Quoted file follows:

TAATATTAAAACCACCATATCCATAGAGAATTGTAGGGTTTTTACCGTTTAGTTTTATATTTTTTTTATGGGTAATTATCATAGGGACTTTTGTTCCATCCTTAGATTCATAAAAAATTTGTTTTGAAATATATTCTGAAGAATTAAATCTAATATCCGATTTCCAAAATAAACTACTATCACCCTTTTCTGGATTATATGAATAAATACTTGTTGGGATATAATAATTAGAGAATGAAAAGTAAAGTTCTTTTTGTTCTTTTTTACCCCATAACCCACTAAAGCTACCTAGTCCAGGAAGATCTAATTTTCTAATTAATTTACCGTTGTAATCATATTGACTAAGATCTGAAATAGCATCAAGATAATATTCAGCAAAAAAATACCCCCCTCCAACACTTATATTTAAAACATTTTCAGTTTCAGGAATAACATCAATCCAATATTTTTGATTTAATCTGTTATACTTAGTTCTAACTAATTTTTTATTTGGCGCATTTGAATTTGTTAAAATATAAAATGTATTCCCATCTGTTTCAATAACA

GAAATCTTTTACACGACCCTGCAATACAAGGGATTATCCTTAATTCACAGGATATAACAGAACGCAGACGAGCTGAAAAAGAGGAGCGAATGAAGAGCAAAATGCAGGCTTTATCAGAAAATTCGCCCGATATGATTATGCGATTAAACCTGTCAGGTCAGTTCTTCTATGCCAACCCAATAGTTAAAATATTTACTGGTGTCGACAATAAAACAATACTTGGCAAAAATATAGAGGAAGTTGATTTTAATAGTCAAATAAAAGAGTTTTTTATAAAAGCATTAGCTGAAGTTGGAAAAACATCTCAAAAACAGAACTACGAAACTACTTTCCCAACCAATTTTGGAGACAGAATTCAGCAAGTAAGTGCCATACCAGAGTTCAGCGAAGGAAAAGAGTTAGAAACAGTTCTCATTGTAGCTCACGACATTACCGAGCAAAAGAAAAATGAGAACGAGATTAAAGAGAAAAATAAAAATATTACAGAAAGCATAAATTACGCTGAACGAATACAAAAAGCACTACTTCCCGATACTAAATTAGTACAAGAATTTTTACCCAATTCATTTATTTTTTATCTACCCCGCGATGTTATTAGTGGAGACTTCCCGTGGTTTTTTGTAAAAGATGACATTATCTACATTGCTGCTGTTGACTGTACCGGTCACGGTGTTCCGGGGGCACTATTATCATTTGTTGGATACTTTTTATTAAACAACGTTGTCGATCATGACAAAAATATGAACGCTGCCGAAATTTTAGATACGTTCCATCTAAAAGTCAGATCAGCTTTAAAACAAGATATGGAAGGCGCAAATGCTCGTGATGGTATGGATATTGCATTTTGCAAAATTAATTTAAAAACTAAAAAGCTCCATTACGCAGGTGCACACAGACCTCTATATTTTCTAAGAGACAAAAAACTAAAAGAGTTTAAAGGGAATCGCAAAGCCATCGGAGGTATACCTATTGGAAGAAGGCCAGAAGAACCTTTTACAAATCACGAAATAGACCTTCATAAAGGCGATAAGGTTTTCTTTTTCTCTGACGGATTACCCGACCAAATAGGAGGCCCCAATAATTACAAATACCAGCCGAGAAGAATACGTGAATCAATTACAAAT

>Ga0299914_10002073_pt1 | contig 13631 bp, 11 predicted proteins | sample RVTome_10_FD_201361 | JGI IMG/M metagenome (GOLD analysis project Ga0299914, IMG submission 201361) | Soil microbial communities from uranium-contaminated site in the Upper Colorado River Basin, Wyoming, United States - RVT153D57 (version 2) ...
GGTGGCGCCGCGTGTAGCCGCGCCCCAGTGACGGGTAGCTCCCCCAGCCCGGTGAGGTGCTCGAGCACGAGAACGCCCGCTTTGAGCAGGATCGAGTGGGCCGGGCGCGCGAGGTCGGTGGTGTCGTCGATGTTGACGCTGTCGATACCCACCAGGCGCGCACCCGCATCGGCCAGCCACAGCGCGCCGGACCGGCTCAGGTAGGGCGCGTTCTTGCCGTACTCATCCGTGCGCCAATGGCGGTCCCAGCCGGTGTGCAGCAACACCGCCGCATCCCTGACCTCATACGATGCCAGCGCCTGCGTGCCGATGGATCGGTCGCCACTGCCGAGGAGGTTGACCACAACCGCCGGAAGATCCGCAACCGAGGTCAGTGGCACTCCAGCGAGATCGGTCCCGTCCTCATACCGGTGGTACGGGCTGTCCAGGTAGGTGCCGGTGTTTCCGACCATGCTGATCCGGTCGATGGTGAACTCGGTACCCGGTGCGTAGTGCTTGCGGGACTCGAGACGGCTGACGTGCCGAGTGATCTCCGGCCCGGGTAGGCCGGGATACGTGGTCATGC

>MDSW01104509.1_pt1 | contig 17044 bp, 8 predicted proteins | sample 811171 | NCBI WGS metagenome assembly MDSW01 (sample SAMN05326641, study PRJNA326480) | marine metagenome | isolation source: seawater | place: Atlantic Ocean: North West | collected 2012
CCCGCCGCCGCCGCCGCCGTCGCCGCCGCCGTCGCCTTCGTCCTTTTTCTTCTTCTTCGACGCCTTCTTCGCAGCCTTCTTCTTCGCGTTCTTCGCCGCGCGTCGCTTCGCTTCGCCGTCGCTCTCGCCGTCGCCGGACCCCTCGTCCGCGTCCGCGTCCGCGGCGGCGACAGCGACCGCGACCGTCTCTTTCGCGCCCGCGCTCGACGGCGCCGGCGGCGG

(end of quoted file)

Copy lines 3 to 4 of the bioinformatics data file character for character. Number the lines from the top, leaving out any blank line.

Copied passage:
>Ga0299914_10002073_pt1 | contig 13631 bp, 11 predicted proteins | sample RVTome_10_FD_201361 | JGI IMG/M metagenome (GOLD analysis project Ga0299914, IMG submission 201361) | Soil microbial communities from uranium-contaminated site in the Upper Colorado River Basin, Wyoming, United States - RVT153D57 (version 2) ...
GGTGGCGCCGCGTGTAGCCGCGCCCCAGTGACGGGTAGCTCCCCCAGCCCGGTGAGGTGCTCGAGCACGAGAACGCCCGCTTTGAGCAGGATCGAGTGGGCCGGGCGCGCGAGGTCGGTGGTGTCGTCGATGTTGACGCTGTCGATACCCACCAGGCGCGCACCCGCATCGGCCAGCCACAGCGCGCCGGACCGGCTCAGGTAGGGCGCGTTCTTGCCGTACTCATCCGTGCGCCAATGGCGGTCCCAGCCGGTGTGCAGCAACACCGCCGCATCCCTGACCTCATACGATGCCAGCGCCTGCGTGCCGATGGATCGGTCGCCACTGCCGAGGAGGTTGACCACAACCGCCGGAAGATCCGCAACCGAGGTCAGTGGCACTCCAGCGAGATCGGTCCCGTCCTCATACCGGTGGTACGGGCTGTCCAGGTAGGTGCCGGTGTTTCCGACCATGCTGATCCGGTCGATGGTGAACTCGGTACCCGGTGCGTAGTGCTTGCGGGACTCGAGACGGCTGACGTGCCGAGTGATCTCCGGCCCGGGTAGGCCGGGATACGTGGTCATGC